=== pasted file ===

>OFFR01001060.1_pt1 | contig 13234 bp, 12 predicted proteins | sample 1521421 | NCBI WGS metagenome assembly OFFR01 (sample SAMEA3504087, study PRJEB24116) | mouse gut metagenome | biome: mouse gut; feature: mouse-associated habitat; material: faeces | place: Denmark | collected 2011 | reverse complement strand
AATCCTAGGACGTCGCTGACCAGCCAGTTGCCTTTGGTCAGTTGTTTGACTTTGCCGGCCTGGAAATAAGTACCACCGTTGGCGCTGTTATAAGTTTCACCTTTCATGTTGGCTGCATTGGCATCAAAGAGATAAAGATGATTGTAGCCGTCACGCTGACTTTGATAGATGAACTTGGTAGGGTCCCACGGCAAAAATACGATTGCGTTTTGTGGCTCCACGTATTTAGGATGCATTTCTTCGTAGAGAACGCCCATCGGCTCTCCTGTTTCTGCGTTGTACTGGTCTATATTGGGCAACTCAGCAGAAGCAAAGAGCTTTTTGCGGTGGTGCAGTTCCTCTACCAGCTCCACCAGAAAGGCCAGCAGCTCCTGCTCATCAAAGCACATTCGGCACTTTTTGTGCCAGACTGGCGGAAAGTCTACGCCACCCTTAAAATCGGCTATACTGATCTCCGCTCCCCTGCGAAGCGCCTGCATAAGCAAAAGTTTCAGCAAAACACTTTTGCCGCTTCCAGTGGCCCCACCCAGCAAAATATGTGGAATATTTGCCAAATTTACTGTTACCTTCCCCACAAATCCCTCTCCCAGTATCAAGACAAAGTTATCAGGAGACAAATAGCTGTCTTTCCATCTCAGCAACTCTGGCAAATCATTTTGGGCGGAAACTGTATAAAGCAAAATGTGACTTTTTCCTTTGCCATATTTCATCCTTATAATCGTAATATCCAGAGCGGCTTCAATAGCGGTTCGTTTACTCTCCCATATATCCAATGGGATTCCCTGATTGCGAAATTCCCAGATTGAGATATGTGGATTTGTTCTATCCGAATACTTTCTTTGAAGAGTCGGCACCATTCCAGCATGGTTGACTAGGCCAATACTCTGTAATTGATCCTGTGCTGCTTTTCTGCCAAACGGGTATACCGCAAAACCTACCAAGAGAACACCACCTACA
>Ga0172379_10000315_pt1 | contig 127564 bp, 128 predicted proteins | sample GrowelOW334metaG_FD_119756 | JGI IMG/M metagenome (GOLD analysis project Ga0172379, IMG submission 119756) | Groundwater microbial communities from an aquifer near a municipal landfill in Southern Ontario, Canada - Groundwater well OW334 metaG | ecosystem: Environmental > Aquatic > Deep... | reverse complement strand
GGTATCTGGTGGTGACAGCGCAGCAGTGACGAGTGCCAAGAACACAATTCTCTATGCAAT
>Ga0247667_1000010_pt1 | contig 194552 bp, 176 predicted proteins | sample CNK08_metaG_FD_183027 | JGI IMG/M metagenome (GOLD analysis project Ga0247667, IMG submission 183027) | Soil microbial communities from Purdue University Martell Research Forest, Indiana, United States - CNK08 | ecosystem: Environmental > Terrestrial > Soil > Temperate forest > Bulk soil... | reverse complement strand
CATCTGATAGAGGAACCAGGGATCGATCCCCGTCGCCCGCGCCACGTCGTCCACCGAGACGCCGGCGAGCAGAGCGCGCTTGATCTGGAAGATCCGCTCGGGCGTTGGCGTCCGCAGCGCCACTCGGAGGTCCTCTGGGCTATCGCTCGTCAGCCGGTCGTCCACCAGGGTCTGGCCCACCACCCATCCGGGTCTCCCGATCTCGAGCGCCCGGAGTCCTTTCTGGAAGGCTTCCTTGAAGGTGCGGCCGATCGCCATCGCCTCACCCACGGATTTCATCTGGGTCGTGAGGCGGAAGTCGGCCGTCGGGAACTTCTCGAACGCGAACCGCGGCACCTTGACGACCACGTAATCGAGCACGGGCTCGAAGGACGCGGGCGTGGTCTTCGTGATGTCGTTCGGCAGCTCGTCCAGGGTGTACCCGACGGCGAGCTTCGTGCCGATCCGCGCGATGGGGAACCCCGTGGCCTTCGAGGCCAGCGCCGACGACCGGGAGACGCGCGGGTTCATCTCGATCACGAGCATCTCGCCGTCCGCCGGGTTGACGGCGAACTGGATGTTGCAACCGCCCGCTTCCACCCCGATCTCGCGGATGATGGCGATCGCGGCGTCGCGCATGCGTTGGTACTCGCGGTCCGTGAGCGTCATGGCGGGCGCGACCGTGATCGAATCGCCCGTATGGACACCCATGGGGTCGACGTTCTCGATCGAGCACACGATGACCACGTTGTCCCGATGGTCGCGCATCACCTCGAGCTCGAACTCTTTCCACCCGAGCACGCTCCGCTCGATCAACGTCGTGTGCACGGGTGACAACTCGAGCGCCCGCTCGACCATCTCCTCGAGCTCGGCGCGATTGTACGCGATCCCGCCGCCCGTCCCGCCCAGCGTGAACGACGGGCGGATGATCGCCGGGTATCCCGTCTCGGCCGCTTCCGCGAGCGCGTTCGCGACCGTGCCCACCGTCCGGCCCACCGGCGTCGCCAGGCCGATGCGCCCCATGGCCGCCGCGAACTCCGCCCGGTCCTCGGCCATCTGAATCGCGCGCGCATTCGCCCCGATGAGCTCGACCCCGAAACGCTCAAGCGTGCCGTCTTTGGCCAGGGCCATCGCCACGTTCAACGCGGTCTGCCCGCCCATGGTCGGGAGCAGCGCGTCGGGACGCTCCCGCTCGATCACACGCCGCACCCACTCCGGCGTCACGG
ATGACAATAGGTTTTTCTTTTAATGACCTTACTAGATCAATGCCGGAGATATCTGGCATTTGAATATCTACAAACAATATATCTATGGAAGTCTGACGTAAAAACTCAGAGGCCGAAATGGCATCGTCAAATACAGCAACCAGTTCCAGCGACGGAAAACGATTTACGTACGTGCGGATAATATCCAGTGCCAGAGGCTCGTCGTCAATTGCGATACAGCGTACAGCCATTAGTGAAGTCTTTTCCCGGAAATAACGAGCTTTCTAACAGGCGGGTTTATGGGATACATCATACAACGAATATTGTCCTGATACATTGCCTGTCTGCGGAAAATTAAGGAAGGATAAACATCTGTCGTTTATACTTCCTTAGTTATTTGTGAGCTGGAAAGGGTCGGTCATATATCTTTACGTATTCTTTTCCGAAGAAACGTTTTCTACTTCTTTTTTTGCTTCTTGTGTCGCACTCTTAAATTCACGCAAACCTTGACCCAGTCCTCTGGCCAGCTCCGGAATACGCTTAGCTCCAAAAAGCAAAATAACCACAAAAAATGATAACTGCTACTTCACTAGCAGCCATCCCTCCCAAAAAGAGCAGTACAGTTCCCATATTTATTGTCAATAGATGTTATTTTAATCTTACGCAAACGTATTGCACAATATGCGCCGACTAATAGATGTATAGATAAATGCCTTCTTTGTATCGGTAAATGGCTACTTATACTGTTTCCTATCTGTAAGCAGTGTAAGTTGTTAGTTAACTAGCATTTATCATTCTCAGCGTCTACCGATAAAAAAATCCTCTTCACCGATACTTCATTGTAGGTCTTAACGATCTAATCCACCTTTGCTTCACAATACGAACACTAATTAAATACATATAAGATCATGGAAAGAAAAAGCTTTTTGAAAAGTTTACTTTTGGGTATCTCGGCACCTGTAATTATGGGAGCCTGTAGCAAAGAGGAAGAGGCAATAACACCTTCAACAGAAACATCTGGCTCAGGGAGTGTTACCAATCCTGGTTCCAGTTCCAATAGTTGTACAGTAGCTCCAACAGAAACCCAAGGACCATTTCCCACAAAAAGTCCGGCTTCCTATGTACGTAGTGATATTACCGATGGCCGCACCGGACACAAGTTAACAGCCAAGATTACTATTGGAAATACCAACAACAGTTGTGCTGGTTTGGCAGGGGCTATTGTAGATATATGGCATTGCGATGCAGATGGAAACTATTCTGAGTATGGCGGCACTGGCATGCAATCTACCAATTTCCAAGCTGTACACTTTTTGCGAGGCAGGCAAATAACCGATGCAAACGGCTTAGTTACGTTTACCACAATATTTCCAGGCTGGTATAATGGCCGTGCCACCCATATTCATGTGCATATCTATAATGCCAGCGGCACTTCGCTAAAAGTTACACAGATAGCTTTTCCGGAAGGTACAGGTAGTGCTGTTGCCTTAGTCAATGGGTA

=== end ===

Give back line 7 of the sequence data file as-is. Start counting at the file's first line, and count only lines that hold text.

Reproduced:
ATGACAATAGGTTTTTCTTTTAATGACCTTACTAGATCAATGCCGGAGATATCTGGCATTTGAATATCTACAAACAATATATCTATGGAAGTCTGACGTAAAAACTCAGAGGCCGAAATGGCATCGTCAAATACAGCAACCAGTTCCAGCGACGGAAAACGATTTACGTACGTGCGGATAATATCCAGTGCCAGAGGCTCGTCGTCAATTGCGATACAGCGTACAGCCATTAGTGAAGTCTTTTCCCGGAAATAACGAGCTTTCTAACAGGCGGGTTTATGGGATACATCATACAACGAATATTGTCCTGATACATTGCCTGTCTGCGGAAAATTAAGGAAGGATAAACATCTGTCGTTTATACTTCCTTAGTTATTTGTGAGCTGGAAAGGGTCGGTCATATATCTTTACGTATTCTTTTCCGAAGAAACGTTTTCTACTTCTTTTTTTGCTTCTTGTGTCGCACTCTTAAATTCACGCAAACCTTGACCCAGTCCTCTGGCCAGCTCCGGAATACGCTTAGCTCCAAAAAGCAAAATAACCACAAAAAATGATAACTGCTACTTCACTAGCAGCCATCCCTCCCAAAAAGAGCAGTACAGTTCCCATATTTATTGTCAATAGATGTTATTTTAATCTTACGCAAACGTATTGCACAATATGCGCCGACTAATAGATGTATAGATAAATGCCTTCTTTGTATCGGTAAATGGCTACTTATACTGTTTCCTATCTGTAAGCAGTGTAAGTTGTTAGTTAACTAGCATTTATCATTCTCAGCGTCTACCGATAAAAAAATCCTCTTCACCGATACTTCATTGTAGGTCTTAACGATCTAATCCACCTTTGCTTCACAATACGAACACTAATTAAATACATATAAGATCATGGAAAGAAAAAGCTTTTTGAAAAGTTTACTTTTGGGTATCTCGGCACCTGTAATTATGGGAGCCTGTAGCAAAGAGGAAGAGGCAATAACACCTTCAACAGAAACATCTGGCTCAGGGAGTGTTACCAATCCTGGTTCCAGTTCCAATAGTTGTACAGTAGCTCCAACAGAAACCCAAGGACCATTTCCCACAAAAAGTCCGGCTTCCTATGTACGTAGTGATATTACCGATGGCCGCACCGGACACAAGTTAACAGCCAAGATTACTATTGGAAATACCAACAACAGTTGTGCTGGTTTGGCAGGGGCTATTGTAGATATATGGCATTGCGATGCAGATGGAAACTATTCTGAGTATGGCGGCACTGGCATGCAATCTACCAATTTCCAAGCTGTACACTTTTTGCGAGGCAGGCAAATAACCGATGCAAACGGCTTAGTTACGTTTACCACAATATTTCCAGGCTGGTATAATGGCCGTGCCACCCATATTCATGTGCATATCTATAATGCCAGCGGCACTTCGCTAAAAGTTACACAGATAGCTTTTCCGGAAGGTACAGGTAGTGCTGTTGCCTTAGTCAATGGGTA